Eventually Chavez named him Mayor of Caracas for his work at stirring the shit. That 2004 election was without a contender for reasons not of this post, but Barreto then barely got 15% of the potential vote of the city if you consider the ~75% abstention. However Barreto committed the original sin of people of his nature, he thought that the election was actually meaningful, that Caracas saw in him its legitimate mayor, that he reached office for other reasons than Chavez naming him candidate. He could not have been more wrong. A few days after his election he was foolish enough to attend a concert where the crowds booed him so strongly that it created a minor commotion. That was the last time he was seen at a cultural event. Since then, as in your B series movie, Barreto has been plotting his revenge against the kings of the prom and those who cheer them. No matter what other political considerations one might think of, this personal flaw of Barreto is the main drive in his actions.

Now, simply, after all the events reported recently on this blog Barreto has decided to act and order the Caracas town hall to expropriate the golf courses of Caracas for public housing.

Before I get into this, I must say that the long endurance of Golf Courses in downtown Caracas is, today, rather odd, if not even a political mistake. Keeping one or two courses and have them pay heavy revenues from entertaining wealthy passing tourists might be OK, but Caracas is too crowded to hold the Country Club, Valle Arriba and La Lagunita. One of them at least should have become long ago a recreation park. There are plenty of sites less than one hour of Caracas that could host perfect golf courses, and already do. And this goes also for other large open spaces that have no reason to be but for the sole benefit of other privileged few, such as La Carlota Airport or Fuerte Tiuna. Besides a large section of these golf courses are close to flooding streams and not for habitation use, at least if an urban planning were followed. Caracas is in serious need to decide on ALL of its open spaces.

There are plenty of problems with these expropriations: besides their availability for little more than parks and exercise grounds, the legality of the expropriation is questioned (normally a well studied project should be presented first to justify ANY expropriation), the authority of Caracas at large office does not go above the authority of the local mayors on these matters, and the cost of expropriation is just too much at current real estate value. None of them did bother Barreto who obviously under pressure on such a momentous day only declared to the State TV avoiding more questionning private media, arguing that he had a plan and that the ownership of the grounds was questionable anyway. The implication was of course that he is intending to grab them one way or the other, even if he must send his hordes to build shacks on them.

What is an interesting side note here is that the other chavista mayor of Caracas, Bernal, did not jump on board with Barreto, in fact he said that his own expropriations were an example on how those things should be done, implying not the Barreto show. Even more, Calixto Ortega of the "moderate" wing of chavismo, if there is such a thing, went further and said that the solution of Caracas was not to take over Golf Courses, but to decentralize its activity, to convince people to move out of Caracas. In other words, inner chavismo troubles are brewing, too many are questioning Barreto, distancing themselves from his vituperance.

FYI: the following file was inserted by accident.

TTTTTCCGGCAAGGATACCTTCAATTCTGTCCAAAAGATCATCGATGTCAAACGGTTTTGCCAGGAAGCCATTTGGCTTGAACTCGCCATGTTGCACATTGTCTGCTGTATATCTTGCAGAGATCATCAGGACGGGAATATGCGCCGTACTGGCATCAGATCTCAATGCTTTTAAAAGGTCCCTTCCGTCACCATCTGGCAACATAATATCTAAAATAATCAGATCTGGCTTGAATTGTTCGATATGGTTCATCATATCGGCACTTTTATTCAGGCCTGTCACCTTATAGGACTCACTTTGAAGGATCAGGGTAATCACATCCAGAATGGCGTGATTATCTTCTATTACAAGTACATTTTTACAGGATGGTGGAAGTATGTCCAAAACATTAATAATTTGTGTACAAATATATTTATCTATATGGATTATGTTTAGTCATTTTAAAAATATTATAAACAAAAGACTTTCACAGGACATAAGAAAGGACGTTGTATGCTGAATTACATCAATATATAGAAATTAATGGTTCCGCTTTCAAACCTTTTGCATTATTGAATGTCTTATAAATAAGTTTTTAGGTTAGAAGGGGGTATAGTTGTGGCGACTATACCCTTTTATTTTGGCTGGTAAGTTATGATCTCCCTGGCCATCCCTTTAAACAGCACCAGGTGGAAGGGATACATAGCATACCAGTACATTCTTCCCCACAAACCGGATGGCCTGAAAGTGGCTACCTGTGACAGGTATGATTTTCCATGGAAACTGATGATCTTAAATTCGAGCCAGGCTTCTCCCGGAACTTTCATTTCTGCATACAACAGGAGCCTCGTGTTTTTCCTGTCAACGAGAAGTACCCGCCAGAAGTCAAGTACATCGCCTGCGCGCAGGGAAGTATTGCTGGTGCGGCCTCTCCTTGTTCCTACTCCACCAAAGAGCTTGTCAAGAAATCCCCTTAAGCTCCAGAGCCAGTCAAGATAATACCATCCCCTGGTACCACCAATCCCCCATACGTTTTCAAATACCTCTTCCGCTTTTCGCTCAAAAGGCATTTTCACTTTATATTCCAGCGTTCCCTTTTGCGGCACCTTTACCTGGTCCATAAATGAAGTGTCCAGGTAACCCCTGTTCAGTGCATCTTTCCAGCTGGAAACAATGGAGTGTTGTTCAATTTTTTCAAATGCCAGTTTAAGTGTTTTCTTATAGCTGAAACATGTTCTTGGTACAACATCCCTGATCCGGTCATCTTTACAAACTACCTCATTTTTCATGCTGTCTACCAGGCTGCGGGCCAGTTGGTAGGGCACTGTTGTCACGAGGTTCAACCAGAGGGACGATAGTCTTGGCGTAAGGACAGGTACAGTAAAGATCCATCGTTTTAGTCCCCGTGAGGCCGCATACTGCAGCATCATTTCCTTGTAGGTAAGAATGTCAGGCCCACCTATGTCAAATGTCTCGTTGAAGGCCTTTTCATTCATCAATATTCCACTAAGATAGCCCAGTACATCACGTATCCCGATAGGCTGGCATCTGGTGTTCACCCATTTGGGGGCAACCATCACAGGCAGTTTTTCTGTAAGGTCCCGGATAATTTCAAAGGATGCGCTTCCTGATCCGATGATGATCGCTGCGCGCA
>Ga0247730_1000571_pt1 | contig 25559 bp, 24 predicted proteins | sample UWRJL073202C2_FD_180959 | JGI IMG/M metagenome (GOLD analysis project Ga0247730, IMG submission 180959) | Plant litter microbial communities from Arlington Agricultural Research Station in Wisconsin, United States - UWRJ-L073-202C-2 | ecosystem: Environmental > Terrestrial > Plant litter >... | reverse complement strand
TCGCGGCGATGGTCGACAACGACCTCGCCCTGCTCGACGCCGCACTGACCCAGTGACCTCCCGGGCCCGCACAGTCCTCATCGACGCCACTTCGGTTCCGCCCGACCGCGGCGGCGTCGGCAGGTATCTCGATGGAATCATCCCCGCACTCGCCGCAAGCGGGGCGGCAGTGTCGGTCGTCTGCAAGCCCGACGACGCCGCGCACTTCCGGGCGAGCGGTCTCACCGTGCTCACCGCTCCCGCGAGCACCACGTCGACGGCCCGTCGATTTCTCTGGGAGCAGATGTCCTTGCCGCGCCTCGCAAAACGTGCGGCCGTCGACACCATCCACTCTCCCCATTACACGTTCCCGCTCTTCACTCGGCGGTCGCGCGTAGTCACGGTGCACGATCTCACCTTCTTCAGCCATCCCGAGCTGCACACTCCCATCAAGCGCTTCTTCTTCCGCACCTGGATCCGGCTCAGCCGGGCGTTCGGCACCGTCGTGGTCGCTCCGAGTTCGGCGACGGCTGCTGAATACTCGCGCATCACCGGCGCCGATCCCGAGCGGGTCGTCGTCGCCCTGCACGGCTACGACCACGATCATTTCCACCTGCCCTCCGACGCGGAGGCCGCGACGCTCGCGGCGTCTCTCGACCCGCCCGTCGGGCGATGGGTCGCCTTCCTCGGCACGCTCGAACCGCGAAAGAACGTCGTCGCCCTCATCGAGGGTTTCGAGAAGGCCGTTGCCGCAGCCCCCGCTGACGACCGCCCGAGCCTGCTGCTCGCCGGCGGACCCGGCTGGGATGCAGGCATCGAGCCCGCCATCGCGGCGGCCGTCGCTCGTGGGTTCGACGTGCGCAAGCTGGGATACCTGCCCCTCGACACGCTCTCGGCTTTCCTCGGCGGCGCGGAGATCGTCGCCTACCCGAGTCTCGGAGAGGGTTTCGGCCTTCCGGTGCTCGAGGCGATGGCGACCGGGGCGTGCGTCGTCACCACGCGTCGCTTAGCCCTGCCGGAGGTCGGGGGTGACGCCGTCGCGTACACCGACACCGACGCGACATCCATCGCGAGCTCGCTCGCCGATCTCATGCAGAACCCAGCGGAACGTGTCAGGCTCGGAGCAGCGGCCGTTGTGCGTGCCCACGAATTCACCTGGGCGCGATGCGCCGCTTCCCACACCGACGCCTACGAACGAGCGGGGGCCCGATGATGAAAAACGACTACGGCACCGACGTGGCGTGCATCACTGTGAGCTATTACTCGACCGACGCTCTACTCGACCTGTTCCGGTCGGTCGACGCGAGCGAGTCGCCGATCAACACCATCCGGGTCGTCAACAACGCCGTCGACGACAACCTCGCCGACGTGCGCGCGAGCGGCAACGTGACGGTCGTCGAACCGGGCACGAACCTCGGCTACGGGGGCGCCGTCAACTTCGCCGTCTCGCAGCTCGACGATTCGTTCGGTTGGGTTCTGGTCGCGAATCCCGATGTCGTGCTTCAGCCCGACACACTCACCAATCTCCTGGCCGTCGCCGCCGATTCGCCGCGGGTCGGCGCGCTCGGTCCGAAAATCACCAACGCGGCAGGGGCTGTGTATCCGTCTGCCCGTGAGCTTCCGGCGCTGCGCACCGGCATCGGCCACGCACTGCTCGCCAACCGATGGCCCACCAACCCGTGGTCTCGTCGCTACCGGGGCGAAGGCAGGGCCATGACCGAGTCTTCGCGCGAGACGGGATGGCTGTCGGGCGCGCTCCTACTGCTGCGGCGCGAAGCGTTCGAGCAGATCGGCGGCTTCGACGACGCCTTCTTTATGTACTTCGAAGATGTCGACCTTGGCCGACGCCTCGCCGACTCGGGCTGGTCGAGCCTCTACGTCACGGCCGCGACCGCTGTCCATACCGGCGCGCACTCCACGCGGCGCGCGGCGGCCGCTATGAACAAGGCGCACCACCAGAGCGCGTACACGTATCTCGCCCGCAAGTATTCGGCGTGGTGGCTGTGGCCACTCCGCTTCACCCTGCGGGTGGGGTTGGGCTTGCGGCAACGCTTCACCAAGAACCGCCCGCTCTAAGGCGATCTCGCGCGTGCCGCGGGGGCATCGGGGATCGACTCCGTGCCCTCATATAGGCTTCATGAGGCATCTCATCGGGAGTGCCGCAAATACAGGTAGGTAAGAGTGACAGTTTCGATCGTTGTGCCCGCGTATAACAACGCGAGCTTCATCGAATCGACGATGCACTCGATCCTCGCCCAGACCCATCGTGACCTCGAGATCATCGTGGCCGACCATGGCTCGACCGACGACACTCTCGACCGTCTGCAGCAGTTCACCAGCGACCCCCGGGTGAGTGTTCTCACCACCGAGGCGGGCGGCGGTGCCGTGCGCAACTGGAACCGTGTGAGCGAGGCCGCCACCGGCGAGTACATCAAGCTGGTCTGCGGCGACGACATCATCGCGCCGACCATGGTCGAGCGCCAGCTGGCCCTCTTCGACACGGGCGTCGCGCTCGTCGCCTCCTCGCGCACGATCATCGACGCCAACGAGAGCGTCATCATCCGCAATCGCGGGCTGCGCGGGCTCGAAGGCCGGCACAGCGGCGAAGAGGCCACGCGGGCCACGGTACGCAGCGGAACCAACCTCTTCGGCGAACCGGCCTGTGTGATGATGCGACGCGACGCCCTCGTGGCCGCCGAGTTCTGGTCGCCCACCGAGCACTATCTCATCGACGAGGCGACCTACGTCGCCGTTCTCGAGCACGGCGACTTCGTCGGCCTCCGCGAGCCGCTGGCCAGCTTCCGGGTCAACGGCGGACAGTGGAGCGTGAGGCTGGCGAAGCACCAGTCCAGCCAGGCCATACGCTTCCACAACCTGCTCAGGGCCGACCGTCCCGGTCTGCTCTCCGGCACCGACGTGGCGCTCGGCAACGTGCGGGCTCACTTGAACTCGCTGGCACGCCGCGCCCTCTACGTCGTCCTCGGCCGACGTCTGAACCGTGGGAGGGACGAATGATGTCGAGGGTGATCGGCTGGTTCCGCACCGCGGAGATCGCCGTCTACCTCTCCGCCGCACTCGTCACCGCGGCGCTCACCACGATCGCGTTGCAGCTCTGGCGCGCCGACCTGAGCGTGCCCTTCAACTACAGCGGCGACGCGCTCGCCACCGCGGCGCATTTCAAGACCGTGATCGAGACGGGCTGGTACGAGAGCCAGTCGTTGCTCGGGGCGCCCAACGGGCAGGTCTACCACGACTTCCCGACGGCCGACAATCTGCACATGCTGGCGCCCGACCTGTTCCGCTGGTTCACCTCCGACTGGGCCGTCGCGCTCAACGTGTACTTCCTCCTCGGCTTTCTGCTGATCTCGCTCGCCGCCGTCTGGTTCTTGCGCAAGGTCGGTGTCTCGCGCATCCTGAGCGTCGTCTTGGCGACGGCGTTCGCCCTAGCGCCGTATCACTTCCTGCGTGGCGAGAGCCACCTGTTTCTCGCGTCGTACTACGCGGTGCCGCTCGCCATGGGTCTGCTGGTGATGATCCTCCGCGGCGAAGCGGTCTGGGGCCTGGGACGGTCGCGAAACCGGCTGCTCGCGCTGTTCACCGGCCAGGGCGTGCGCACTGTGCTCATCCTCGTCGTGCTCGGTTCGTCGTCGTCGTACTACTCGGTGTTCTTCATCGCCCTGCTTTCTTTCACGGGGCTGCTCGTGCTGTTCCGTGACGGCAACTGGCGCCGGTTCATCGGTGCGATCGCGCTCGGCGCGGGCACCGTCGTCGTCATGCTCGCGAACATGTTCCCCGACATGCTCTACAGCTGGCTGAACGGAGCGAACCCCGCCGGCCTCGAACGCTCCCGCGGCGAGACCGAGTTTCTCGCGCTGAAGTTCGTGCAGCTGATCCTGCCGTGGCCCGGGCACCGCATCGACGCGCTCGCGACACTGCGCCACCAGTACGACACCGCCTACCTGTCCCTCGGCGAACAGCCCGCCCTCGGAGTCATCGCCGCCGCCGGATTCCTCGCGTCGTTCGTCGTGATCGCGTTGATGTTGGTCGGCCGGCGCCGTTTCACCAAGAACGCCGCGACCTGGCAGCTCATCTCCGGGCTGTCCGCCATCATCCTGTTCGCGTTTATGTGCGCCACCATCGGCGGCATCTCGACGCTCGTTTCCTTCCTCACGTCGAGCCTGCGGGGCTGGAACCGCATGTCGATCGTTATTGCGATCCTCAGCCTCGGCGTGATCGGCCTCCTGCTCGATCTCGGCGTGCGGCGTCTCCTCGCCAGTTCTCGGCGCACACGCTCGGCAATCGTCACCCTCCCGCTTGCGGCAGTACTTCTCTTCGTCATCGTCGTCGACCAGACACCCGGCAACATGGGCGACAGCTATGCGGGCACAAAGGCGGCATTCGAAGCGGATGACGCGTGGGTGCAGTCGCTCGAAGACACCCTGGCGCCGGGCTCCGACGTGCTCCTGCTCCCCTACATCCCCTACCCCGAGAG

And this is the crux of the matter: all of these distasteful events of Barreto really serve to demonstrate two things, one is that there is still no general idea on what to do about Caracas, and two, and perhaps even graver, at the helm of the greater Caracas, the person who should concentrate on a vision for the city, we have someone totally unfit for the job, unfit at all point of views, moral, ethical, intellectual, emotional, professional and even political. But then again so was Goering, though a tad more efficient on occasion.

Sunday, August 27, 2006

The first polls in Venezuela since Rosales became the unity candidate

OK, now that I have got your attention, it is not true, no comprehensive poll on the Rosales effect can be published yet as the ground work could only have started less than two weeks ago. However the evidence that Rosales is already giving headaches to chavismo can be sensed.

Keller speaks

Readers of this blog know that Alfredo Keller is the only current Venezuelan pollster that I credit: he has solid numbers and does not try to have his numbers say more than what they say. He is also keenly aware that since 2004 Venezuela is a very difficult country to poll for political elements. Too many people are afraid of the Tascon list, too many people are afraid of losing their little government benefit that they just cannot trust pollsters, preferring to support Chavez rather than having their real intentions be revealed to the local chavista boss. Or how can we explain that Chavez gets 60, 70, 80% while his administration institutions (his too) get a general failing grade?

Keller is aware of that and does not pretend to have a methodology to deal completely with this problem. Rather he tries to focus on tendencies.

Today he gave a short interview to El Universal where he says that no, he has no poll yet, that he is only working on focus group. Focus groups are what you use to create workable polls, in particular in Venezuela where the wording of the question is essential if you want to figure out if a given chavista is as hard core chavista as he would like you to believe.